A NEW LAW BOOK.
Mr. John A. Barron, formerly a resident of Fenelon Falls, but now a member of the legal firm of Hudspeth, Barron & Jackson, Lindsay, has enrolled his name on the list of Canadian authors by the publication of a work on "Bills of Sale and Chattel Mortgages," which we notice is offered for sale (price $4, bound in half-calf) by Carswell & &o., law book publishers, Toronto. We have not seen Mr. Barron's work, and consequently cannot express an opinion as to its merits, but we are pleased to observe that the Globe gives it the following favourable notice:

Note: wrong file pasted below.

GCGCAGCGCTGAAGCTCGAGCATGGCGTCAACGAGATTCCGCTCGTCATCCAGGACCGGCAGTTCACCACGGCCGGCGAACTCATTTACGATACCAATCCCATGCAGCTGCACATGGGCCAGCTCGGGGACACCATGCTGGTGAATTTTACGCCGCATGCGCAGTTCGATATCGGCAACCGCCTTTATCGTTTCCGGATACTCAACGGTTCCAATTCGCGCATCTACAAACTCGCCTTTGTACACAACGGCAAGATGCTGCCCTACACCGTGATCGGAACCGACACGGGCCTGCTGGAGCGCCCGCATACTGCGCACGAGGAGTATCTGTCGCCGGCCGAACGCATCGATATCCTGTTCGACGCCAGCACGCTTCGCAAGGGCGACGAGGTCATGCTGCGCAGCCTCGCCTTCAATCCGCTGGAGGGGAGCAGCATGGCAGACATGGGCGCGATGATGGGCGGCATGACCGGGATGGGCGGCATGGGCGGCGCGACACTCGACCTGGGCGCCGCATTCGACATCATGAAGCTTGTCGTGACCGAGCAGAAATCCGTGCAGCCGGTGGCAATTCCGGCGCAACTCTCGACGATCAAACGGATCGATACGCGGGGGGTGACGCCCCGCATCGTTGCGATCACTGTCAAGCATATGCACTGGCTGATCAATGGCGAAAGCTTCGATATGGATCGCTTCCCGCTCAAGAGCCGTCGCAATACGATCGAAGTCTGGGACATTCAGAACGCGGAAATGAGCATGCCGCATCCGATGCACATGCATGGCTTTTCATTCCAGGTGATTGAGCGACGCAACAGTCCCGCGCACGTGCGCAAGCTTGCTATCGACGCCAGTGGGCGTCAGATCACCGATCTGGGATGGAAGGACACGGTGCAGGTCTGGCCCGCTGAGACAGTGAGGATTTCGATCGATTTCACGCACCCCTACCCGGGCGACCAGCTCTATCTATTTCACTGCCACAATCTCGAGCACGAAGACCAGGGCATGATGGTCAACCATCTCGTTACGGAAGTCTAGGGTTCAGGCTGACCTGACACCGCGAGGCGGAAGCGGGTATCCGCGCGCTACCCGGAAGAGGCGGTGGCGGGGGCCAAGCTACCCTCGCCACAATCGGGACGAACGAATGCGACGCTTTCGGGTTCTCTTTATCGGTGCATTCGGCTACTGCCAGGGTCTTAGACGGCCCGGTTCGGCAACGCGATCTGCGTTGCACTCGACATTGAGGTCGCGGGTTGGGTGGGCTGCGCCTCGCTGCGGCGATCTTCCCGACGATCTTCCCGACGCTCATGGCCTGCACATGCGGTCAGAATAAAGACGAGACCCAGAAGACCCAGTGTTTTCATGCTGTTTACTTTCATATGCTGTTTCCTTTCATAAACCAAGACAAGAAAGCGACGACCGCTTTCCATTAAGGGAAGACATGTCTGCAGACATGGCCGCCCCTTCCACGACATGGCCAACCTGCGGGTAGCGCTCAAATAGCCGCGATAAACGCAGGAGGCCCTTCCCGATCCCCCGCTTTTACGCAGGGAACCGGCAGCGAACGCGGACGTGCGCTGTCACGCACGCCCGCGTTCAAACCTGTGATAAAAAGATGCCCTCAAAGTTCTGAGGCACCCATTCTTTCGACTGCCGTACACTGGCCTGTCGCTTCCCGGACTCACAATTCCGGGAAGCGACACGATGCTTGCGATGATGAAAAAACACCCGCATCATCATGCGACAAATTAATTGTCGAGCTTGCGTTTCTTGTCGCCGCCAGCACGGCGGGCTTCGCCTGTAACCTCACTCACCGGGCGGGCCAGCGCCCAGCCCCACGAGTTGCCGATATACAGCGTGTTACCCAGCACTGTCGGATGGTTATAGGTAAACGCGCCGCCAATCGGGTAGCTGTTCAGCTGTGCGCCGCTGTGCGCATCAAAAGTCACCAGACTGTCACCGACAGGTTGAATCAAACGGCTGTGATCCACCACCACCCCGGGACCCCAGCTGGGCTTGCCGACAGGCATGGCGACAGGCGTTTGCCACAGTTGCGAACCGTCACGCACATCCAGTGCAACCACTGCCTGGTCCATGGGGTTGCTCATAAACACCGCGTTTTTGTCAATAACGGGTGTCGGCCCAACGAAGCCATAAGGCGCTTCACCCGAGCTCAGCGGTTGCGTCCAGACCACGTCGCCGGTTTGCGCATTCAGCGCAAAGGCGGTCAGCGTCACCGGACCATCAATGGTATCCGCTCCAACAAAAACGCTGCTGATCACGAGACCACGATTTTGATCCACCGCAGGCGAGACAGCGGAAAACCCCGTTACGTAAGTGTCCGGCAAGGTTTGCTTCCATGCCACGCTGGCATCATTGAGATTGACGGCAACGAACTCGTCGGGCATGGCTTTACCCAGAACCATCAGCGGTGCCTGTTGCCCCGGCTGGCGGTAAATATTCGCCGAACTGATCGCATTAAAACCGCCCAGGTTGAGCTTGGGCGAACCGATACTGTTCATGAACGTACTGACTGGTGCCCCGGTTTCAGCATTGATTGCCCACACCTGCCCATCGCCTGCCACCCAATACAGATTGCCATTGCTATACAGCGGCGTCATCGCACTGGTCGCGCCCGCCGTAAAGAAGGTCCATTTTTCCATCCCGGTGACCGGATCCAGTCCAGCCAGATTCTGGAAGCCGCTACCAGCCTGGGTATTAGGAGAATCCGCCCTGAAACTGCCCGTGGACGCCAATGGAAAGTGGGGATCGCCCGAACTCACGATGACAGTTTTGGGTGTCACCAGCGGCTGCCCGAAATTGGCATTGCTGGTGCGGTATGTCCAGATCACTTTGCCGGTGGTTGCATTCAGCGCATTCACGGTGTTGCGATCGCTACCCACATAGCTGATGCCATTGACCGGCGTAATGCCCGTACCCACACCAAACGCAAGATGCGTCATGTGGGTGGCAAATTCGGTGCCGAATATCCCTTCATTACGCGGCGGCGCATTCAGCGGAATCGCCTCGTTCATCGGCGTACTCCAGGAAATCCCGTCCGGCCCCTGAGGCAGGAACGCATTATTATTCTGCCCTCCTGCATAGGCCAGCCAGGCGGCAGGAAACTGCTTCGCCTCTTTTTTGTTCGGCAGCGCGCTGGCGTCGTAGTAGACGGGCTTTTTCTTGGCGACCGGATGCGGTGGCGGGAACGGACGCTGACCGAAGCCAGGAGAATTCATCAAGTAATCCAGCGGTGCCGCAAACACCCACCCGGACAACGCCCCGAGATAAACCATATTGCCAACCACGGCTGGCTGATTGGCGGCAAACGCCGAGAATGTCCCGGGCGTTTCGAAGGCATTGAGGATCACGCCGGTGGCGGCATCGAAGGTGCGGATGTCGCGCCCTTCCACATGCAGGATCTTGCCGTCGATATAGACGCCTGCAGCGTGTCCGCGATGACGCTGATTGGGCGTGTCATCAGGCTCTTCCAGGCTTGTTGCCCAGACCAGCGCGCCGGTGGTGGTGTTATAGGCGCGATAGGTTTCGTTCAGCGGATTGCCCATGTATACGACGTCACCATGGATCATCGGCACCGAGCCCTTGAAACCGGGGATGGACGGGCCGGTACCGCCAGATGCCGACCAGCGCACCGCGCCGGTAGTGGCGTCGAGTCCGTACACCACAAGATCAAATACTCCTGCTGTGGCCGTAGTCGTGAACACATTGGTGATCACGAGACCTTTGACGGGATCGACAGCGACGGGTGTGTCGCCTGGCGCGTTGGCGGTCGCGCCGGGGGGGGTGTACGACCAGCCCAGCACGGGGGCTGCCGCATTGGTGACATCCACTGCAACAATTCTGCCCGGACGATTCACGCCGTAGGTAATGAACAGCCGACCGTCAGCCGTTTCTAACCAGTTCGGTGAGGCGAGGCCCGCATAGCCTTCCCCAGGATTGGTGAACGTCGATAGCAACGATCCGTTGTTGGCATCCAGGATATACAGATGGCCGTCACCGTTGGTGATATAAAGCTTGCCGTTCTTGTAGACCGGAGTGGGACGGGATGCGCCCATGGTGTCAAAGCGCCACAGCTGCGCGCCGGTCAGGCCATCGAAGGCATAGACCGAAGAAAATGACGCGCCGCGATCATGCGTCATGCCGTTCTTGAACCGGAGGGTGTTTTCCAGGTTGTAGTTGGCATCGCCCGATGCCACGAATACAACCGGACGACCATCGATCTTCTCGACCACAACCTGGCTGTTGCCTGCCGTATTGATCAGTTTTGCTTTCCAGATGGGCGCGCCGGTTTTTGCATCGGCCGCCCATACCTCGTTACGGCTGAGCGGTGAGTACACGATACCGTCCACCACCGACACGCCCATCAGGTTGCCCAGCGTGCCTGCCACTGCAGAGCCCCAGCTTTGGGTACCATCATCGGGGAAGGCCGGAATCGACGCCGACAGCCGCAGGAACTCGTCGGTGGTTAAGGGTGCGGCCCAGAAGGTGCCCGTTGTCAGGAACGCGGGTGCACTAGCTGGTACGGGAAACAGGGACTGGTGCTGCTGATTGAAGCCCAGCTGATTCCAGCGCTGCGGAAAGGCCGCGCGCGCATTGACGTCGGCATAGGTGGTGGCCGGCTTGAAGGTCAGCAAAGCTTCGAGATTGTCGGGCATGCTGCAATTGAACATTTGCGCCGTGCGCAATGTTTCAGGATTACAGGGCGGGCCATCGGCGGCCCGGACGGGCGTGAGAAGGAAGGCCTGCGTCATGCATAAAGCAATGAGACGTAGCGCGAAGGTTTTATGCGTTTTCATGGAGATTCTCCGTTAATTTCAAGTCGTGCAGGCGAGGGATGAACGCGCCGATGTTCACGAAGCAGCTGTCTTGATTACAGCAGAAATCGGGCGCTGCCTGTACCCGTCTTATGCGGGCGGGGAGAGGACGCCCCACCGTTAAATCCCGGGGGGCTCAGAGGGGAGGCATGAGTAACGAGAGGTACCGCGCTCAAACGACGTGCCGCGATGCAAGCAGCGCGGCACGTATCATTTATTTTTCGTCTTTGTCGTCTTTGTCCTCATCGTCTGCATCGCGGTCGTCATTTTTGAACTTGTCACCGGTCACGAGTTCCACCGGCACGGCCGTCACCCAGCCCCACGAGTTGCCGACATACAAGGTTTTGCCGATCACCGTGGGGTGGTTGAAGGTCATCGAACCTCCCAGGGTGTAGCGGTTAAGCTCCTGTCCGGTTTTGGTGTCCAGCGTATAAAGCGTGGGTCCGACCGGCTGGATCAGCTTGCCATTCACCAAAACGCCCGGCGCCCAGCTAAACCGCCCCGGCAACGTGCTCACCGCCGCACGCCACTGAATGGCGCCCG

"The volume will prove a very valuable acquisition to the library of Canadian law books. It was the fashion for some years to decry chattel mortgages as a security, but the tendency of late has been to uphold them, and most of the former prejudice against them seems to have disappeared. The repeal of the Insolvent Act has had the effect of enhancing the value of chattel mortgages, as is evidenced by the enormous number of those instruments now given to wholesale merchants, brewers, manufactures. and other dealers, to secure advances of goods. The law relating to this species of security is now pretty well settled by judicial decisions, and the appearance of Mr. Barron's work at the present time may be regarded as very opportune. The author has divided the book into three parts. The first, or introductory part, traces the history and distinctive features of mortgages in general. It treats of the parties to chattel mortgages and bills of sale ; chattels within the statutes relating thereto ; the consideration ; the right of priority as between mortgages, bargainees, and execution creditors ; the effects of the insolvency laws ; and the rights and liabilities of creditors, subsequent purchasers, mortgages, mortgagors, and securities. The second part embodies a most complete annotation of the English and American decisions applicable to the Statutes of Ontario relating to the subject of the work, and arranges them in a digested form after the manner of Harrison's Common Law Procedure Act. Under each section of the Act is given a summary of the law as compiled from the authorities bearing upon the subject. The third part contains a full and carefully prepared set of forms of assignments, bills of sale, chattel mortgages, releases and discharges, amply sufficient for all the purposes of the conveyancer. The author has evidently bestowed much industry care and ability upon the composition of the work. His style is clear and concise, and he is plainly of opinion that a law book should be written in good English."